Species group: Mixed Breeds
Other name(s): Morkie; Yorktese; Malkie
RightPet does not advocate the intentional cross-breeding of purebred dogs. But the reality is that most dogs available for adoption at shelters and rescues are mixed breeds. We think it might be helpful to hear from owners of these mixes to see what traits can be found in these dogs who are desperately needing homes.
The first generation Morkie is a cross between a pure Maltese and a pure Yorkshire Terrier, although subsequent generations may have different proportions of the two breeds in the mix. The goal is to create an energetic little pet that combines the best of the Maltese and Yorkie personalities, and there's no doubt that these little toys can be cute.
Appearance / health:
Since it isn't a purebreed, there can be some variation in the appearance of the Maltese / Yorkshire Terrier mix. You can expect a small, potentially long-lived little dog with curly hair that grows continuously and thus demands regular trimming.
Behavior / temperament:
These cute, affectionate, and easy-to-handle little dogs can be good apartment pets, but their bold and social personality means that they will refuse to be ignored. They like active play as well as snuggling in front of the TV.
lap dog, family friendly dog, sweetheart, softest silkiest fur, apartment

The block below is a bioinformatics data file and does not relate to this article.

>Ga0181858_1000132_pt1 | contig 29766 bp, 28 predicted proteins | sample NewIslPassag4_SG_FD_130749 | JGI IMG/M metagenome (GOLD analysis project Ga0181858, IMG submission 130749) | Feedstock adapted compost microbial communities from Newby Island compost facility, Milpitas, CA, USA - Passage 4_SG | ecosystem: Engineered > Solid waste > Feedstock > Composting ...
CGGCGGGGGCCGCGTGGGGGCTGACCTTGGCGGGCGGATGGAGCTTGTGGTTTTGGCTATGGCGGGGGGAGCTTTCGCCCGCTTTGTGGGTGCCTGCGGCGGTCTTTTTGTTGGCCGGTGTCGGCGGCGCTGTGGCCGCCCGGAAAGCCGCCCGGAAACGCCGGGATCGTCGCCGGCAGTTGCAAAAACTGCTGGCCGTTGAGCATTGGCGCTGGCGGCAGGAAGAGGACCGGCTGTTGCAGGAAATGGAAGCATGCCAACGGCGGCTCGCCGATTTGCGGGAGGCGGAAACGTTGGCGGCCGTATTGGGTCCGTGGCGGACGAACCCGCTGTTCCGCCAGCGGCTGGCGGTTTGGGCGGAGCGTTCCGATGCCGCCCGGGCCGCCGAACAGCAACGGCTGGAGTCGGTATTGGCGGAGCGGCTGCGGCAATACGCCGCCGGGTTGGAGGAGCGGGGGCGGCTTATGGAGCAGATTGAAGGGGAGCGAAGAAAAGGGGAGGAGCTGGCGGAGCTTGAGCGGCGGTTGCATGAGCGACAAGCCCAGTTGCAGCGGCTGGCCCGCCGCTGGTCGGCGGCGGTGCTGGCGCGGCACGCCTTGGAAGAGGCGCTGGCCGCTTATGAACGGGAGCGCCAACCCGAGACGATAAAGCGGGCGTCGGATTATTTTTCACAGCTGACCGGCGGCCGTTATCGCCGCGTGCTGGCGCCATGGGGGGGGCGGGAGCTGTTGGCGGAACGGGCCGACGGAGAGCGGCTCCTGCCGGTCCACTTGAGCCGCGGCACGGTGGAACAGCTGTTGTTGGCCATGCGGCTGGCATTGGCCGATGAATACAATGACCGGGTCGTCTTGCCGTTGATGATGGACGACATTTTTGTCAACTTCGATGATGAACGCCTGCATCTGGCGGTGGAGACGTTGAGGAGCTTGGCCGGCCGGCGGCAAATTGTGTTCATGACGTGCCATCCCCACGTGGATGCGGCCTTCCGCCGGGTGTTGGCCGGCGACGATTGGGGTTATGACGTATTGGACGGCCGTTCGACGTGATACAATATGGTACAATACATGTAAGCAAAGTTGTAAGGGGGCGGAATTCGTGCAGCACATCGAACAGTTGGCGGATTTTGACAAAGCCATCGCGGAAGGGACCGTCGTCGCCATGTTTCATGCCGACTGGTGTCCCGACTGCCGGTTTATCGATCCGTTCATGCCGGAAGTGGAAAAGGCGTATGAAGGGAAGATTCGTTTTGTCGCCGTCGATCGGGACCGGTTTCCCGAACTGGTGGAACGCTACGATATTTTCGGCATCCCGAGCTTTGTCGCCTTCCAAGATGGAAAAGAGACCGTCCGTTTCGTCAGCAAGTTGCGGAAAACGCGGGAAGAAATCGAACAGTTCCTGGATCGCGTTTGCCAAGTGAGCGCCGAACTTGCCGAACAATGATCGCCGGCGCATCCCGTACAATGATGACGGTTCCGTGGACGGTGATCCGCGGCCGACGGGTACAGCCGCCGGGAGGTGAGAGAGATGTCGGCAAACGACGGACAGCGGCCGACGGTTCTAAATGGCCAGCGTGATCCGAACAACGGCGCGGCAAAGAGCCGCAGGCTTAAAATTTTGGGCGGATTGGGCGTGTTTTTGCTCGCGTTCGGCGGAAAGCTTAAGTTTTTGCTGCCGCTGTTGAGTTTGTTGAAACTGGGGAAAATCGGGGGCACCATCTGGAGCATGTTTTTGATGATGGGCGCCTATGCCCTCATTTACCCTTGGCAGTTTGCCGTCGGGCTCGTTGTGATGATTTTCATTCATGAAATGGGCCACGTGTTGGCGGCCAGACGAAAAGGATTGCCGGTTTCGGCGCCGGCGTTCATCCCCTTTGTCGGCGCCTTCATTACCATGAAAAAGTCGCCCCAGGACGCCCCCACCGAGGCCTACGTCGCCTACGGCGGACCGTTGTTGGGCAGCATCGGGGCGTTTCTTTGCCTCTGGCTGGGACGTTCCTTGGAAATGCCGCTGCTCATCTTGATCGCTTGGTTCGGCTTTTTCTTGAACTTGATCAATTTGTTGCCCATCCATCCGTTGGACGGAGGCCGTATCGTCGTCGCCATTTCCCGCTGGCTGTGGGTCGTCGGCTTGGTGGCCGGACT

potty training, smaller children, separation anxiety
Morkie (Maltese-Yorkie) Experience
Over the 6 wonderful years that I have had the pleasure of raising and growing with my dog, I, of course, am a bit of a "softie" for her. She is very loving and attentive, but in no way overwhelming; nor is she aggressive. My morkie is very protective of me and will bark whenever she senses someone approaching the front door that I am unaware of, though when she meets new people she's a sweetheart.
Though she adores children and how they fawn over her, it is sometimes challenging to keep her calm during all the hair-pulling. She can get overstimulated at times and needs to spend some time napping in a quiet, cool room in order to get back on track. As long as kids are limited to 1 or 2 at a time, she loves their energy and glee.
Training her was an absolute breeze, though this may be due to the fact that she had been lightly trained ever since she first joined my household at the young age of three weeks.
Grooming is a bit of an issue, as she does shed a lot. Seeing as her hair is white, it's no secret. She needs to have her hair trimmed short every month or so, once she begins to look like a mop..
From jenienri Sep 1 2015 5:36PM
The way your dog's body was meant to be fed